This facet of the reunion – the opportunity of getting to (re)experience the original – has generated a tremendous response among audiences, online and in sold-out tours. And yet in another sense for many of us this music is pre-digested – we are listening for how the performance meets our own aural image of the band’s recordings. Arguably we don’t have to really listen – we know exactly what is going to happen (and our enjoyment stems from our experience of this, and for the meeting of our expectations). Although at times during the concert, the depth of playing and singing does exceed our expectations; this is most evident on ‘The Maid of Coolmore’, where the arrangement departs significantly from the original.

Elsewhere in the documentary portion of the film, Tríona Ní Dhomhnaill highlights the originality of the band, saying that ‘everything was new and everything was magical’: many of the tunes, and how they were presented, were totally novel both for her, and obviously also for audiences (as Doireann Ní Bhriain and others on the film attest to). This is turned on its head for the band’s reunion: now almost nothing is new, and possibly nothing can be allowed to be new; everything has to be more than just familiar, it has to be exactly as it was the first time around – this is what produces the magic, the sense of recapturing lightning, the recreating of the spark of the performances and recordings of the 1970s, something adverted to several times by the post-show commentators. And although former manager Fachtna Ó Ceallaigh says that he wants to hear the Bothy Band as they are now – which of course is true – the music’s success, and the audience’s response to it, depends on it being an embodiment of the spirit of the 1970s, a conduit for the audience to recover their experience of it, or (for those of us not old enough to remember it) to imagine ourselves there.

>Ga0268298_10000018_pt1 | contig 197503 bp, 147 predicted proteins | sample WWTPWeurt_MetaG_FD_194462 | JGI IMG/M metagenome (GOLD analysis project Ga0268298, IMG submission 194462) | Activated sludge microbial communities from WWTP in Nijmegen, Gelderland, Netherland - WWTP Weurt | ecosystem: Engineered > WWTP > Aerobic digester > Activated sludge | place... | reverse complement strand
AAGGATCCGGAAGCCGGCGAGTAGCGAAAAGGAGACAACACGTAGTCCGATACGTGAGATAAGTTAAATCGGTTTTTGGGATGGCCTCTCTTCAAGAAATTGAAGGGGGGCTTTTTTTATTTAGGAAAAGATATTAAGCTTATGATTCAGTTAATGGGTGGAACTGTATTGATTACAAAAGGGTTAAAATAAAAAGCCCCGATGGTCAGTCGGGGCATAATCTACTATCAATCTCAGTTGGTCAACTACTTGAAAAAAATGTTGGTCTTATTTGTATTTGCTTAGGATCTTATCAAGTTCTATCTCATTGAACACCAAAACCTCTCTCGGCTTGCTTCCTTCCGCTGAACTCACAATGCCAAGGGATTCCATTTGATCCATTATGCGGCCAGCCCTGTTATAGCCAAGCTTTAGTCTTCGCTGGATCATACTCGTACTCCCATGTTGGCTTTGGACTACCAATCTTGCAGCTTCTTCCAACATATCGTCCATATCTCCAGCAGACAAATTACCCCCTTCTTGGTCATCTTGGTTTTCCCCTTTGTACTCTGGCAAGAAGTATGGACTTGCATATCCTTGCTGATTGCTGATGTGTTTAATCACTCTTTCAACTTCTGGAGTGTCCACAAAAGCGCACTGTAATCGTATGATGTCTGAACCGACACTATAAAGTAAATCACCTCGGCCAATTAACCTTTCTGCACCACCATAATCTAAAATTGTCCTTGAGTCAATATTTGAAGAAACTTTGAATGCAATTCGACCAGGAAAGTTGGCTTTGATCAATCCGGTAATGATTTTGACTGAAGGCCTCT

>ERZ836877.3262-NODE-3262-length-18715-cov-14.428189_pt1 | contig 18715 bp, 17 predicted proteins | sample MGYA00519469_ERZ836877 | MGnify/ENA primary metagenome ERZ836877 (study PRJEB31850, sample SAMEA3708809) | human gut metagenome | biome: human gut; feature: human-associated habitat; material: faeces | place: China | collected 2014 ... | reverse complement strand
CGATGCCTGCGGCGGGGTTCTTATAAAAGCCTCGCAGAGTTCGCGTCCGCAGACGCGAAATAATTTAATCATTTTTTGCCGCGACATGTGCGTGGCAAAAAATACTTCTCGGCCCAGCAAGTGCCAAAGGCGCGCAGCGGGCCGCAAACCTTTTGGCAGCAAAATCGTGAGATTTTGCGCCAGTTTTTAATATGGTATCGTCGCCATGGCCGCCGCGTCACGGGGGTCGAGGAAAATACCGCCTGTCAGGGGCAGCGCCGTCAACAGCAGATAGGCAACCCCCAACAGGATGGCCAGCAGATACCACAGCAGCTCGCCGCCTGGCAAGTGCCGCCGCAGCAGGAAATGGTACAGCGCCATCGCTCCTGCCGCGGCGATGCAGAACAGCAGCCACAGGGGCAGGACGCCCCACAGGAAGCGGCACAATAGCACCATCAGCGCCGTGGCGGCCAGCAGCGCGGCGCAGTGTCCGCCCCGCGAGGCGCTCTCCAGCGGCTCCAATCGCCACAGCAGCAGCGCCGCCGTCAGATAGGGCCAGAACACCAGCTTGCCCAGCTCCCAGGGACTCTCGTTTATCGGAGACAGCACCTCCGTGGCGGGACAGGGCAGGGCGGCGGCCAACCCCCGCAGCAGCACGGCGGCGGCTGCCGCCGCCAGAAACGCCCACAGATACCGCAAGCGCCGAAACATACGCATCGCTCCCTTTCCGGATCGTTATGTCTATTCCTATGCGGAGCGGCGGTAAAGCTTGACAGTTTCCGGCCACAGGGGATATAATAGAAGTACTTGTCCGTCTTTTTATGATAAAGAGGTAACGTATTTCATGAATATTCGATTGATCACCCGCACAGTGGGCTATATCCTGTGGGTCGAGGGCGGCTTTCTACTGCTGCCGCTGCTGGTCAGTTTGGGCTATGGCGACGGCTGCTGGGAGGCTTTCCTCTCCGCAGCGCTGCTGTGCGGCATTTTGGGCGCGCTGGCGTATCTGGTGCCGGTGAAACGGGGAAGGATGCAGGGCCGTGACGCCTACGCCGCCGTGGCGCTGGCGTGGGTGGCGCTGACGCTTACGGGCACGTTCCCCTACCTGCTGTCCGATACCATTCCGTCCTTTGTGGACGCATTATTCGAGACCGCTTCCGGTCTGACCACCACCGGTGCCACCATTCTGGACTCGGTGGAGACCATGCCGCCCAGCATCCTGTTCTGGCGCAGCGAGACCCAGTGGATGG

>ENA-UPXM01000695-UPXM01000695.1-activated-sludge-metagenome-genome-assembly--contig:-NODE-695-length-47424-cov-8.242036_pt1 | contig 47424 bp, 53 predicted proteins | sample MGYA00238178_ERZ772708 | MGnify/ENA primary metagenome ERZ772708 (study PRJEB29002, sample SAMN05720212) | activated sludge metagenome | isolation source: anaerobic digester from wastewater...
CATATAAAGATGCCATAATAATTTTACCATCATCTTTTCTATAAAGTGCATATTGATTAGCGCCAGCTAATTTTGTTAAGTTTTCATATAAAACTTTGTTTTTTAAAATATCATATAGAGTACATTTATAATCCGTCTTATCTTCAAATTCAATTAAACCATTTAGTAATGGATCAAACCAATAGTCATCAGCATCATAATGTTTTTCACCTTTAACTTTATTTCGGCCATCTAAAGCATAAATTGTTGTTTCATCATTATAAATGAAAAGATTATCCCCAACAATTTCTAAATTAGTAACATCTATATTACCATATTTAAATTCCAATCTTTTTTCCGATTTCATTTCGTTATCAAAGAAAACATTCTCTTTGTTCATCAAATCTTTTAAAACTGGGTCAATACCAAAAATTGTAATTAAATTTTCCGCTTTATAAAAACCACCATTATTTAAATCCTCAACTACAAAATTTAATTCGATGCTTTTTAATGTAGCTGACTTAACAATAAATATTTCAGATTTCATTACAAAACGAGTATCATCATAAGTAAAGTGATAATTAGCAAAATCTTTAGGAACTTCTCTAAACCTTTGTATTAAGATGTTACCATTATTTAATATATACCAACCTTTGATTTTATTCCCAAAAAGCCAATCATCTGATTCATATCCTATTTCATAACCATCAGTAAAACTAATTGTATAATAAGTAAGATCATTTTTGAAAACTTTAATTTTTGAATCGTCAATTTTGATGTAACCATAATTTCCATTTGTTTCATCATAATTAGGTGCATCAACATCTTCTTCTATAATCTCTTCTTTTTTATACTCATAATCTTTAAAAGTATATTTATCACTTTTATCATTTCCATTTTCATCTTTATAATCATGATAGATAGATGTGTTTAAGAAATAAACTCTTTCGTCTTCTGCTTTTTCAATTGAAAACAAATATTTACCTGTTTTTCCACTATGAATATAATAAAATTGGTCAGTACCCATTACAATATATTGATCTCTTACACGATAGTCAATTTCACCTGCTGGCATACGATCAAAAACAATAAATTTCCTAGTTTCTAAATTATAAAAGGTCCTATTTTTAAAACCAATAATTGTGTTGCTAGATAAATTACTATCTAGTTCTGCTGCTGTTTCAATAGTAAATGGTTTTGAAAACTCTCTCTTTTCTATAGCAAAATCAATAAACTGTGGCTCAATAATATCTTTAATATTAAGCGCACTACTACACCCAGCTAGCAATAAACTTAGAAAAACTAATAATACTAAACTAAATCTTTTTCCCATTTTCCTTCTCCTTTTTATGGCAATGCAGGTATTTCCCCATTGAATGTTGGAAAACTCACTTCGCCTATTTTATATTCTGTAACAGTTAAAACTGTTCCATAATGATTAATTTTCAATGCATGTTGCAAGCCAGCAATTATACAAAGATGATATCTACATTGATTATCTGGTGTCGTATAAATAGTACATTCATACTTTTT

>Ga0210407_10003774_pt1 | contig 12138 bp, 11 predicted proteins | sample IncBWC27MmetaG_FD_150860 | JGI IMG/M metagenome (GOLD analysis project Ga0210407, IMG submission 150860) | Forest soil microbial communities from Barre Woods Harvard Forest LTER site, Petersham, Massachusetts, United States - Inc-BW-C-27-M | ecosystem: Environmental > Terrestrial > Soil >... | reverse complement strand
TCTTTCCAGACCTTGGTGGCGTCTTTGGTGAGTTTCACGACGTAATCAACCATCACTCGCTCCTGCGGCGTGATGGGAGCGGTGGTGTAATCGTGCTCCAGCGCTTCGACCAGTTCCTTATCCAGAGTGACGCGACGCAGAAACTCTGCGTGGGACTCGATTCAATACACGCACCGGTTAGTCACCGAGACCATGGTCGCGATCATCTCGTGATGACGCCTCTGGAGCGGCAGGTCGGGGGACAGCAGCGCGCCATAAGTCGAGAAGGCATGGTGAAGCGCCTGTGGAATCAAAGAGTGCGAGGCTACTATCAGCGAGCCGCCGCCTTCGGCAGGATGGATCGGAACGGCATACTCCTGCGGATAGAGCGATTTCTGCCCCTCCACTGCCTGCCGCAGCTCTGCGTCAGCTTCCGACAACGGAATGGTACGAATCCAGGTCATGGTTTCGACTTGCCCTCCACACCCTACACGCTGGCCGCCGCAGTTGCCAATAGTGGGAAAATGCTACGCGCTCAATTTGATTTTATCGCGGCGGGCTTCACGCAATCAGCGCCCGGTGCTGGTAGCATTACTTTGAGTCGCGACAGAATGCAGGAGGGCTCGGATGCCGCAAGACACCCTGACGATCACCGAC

None of this is to say that there isn’t satisfaction for both the band (as was patently clear from the film) or for audiences – I’m looking forward to seeing them later this year as well! But it does raise questions about the degree to which aspects of the tradition are moving towards the form of heritage rock and pop that is so commonplace in popular culture. Obviously a tradition depends on maintaining, honouring and reanimating the music and the performers of its past, but to over-emphasise this risks such endeavours becoming more about creating and reinforcing canons, about myth-making, and the industry of nostalgia (both real and imagined). Maybe this is over-cautionary, and I am torn between the two positions here: there is in essence nothing wrong with yielding to the attractions and charms of nostalgia – as the end of the film showed, the emotions it yielded for the performers were real and profound. It would be churlish to suggest that musicians cannot or should not revisit the music of their past, and many younger musicians and listeners too will benefit from being able to hear this music in a live setting. However, in the case of this film, as with the Planxty reunion, the live performances of Andy Irvine and Paul Brady, the Ceoltóirí Chualann revivals on Seán Ó Riada anniversaries, even aspects of the Drawing from the Well series, it stands as a challenge to the traditional music community to reflect on these revivals, and to always try to reach beyond the canon also, just as the Bothy Band did.

To view An Bothy Band, visit

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Published on 4 April 2024

Adrian Scahill is a lecturer in traditional music at Maynooth University.